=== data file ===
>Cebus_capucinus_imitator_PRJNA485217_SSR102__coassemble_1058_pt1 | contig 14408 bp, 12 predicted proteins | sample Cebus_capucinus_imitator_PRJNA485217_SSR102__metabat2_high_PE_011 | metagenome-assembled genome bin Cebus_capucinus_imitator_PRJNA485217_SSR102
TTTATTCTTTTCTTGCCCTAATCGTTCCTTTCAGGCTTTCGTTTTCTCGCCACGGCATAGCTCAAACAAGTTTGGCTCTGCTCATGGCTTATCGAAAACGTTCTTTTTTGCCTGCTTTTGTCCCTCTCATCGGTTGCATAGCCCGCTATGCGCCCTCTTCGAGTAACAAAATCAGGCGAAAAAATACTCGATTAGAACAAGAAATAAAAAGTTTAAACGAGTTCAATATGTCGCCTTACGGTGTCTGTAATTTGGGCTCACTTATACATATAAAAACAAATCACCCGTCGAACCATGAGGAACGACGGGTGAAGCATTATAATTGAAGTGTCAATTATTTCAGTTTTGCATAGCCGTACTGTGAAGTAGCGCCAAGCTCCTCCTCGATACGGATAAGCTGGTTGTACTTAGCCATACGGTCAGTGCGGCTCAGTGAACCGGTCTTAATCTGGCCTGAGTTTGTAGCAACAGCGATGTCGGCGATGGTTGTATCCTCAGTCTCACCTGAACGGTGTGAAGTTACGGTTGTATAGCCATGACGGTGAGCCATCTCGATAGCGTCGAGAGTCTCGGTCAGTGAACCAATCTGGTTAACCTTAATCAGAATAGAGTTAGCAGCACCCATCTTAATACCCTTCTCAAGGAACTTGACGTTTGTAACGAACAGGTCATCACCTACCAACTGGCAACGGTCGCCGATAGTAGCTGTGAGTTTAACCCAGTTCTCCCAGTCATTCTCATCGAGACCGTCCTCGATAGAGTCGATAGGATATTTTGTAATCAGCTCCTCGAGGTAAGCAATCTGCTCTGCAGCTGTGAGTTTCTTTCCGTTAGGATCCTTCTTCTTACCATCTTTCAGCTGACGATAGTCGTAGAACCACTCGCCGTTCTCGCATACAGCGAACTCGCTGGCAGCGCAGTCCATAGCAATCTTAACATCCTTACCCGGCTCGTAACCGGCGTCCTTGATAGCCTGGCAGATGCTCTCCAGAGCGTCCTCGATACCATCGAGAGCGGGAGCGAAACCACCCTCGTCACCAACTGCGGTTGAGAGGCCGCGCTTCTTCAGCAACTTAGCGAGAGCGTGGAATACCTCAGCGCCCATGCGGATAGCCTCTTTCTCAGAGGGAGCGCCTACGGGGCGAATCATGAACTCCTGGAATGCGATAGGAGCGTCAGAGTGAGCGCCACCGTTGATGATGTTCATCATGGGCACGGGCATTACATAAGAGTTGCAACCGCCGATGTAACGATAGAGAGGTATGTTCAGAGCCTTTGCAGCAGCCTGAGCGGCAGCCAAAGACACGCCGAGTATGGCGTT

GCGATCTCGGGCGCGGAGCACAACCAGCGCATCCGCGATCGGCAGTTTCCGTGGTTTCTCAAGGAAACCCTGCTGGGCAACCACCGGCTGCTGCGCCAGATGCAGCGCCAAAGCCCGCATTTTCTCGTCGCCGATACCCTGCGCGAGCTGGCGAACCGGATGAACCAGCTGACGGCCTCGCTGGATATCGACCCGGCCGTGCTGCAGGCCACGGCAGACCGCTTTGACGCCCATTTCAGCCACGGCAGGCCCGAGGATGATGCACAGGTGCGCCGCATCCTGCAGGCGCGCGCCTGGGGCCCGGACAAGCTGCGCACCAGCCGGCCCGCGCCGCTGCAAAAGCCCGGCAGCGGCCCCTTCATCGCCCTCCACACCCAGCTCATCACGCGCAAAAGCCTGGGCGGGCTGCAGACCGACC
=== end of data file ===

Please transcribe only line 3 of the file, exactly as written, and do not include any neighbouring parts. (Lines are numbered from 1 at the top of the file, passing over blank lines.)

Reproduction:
GCGATCTCGGGCGCGGAGCACAACCAGCGCATCCGCGATCGGCAGTTTCCGTGGTTTCTCAAGGAAACCCTGCTGGGCAACCACCGGCTGCTGCGCCAGATGCAGCGCCAAAGCCCGCATTTTCTCGTCGCCGATACCCTGCGCGAGCTGGCGAACCGGATGAACCAGCTGACGGCCTCGCTGGATATCGACCCGGCCGTGCTGCAGGCCACGGCAGACCGCTTTGACGCCCATTTCAGCCACGGCAGGCCCGAGGATGATGCACAGGTGCGCCGCATCCTGCAGGCGCGCGCCTGGGGCCCGGACAAGCTGCGCACCAGCCGGCCCGCGCCGCTGCAAAAGCCCGGCAGCGGCCCCTTCATCGCCCTCCACACCCAGCTCATCACGCGCAAAAGCCTGGGCGGGCTGCAGACCGACC